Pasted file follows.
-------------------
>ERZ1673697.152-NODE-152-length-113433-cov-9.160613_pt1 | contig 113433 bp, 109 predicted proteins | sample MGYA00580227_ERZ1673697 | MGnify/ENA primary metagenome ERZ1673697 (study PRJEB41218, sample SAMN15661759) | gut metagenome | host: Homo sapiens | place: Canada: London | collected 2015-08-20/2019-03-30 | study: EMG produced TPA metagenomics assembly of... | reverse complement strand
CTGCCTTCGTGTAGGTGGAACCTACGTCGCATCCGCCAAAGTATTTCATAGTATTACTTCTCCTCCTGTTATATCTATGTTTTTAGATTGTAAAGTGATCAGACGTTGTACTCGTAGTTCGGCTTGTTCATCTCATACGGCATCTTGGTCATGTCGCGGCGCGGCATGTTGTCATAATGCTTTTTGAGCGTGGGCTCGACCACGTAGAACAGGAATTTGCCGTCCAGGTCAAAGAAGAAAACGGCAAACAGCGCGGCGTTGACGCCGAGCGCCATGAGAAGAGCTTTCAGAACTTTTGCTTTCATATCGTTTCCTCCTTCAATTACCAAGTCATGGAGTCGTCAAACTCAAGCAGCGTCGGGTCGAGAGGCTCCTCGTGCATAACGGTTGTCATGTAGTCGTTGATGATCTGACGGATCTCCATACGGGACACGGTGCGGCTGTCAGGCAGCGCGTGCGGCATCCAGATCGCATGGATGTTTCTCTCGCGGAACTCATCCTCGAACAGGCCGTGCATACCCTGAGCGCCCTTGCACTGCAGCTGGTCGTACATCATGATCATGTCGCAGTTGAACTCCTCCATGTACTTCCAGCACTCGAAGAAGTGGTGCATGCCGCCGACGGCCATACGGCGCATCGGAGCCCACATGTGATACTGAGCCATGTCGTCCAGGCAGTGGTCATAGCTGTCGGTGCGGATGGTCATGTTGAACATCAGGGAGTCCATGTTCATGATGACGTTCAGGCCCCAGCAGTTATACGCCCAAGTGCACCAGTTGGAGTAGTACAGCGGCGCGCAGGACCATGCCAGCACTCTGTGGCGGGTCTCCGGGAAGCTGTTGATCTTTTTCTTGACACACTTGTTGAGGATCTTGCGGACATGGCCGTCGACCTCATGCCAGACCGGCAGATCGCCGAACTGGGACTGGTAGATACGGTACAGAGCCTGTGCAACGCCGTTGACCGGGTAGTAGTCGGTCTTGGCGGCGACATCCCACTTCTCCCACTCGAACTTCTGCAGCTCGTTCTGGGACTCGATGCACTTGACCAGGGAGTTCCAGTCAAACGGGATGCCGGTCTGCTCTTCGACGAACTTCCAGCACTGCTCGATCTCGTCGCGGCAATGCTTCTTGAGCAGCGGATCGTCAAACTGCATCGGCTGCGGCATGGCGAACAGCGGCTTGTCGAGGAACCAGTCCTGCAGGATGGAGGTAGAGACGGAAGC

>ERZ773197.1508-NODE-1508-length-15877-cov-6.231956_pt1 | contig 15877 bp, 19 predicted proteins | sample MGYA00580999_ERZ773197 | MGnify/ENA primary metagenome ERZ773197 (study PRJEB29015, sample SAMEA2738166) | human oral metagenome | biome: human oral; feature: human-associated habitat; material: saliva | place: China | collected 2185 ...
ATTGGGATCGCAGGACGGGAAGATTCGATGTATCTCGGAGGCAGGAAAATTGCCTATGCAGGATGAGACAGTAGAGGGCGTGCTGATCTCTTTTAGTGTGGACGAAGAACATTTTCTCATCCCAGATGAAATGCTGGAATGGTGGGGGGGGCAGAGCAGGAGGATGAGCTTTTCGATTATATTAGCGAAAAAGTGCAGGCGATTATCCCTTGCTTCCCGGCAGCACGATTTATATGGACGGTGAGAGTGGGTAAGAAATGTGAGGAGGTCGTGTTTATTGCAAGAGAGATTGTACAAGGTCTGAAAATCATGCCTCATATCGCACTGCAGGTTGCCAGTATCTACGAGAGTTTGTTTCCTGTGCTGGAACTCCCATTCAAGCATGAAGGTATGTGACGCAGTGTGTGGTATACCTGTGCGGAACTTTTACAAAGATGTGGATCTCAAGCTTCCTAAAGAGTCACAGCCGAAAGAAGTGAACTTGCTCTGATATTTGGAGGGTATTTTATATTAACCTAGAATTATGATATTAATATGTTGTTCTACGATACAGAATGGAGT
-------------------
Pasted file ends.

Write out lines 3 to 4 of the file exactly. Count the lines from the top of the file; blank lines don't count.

>ERZ773197.1508-NODE-1508-length-15877-cov-6.231956_pt1 | contig 15877 bp, 19 predicted proteins | sample MGYA00580999_ERZ773197 | MGnify/ENA primary metagenome ERZ773197 (study PRJEB29015, sample SAMEA2738166) | human oral metagenome | biome: human oral; feature: human-associated habitat; material: saliva | place: China | collected 2185 ...
ATTGGGATCGCAGGACGGGAAGATTCGATGTATCTCGGAGGCAGGAAAATTGCCTATGCAGGATGAGACAGTAGAGGGCGTGCTGATCTCTTTTAGTGTGGACGAAGAACATTTTCTCATCCCAGATGAAATGCTGGAATGGTGGGGGGGGCAGAGCAGGAGGATGAGCTTTTCGATTATATTAGCGAAAAAGTGCAGGCGATTATCCCTTGCTTCCCGGCAGCACGATTTATATGGACGGTGAGAGTGGGTAAGAAATGTGAGGAGGTCGTGTTTATTGCAAGAGAGATTGTACAAGGTCTGAAAATCATGCCTCATATCGCACTGCAGGTTGCCAGTATCTACGAGAGTTTGTTTCCTGTGCTGGAACTCCCATTCAAGCATGAAGGTATGTGACGCAGTGTGTGGTATACCTGTGCGGAACTTTTACAAAGATGTGGATCTCAAGCTTCCTAAAGAGTCACAGCCGAAAGAAGTGAACTTGCTCTGATATTTGGAGGGTATTTTATATTAACCTAGAATTATGATATTAATATGTTGTTCTACGATACAGAATGGAGT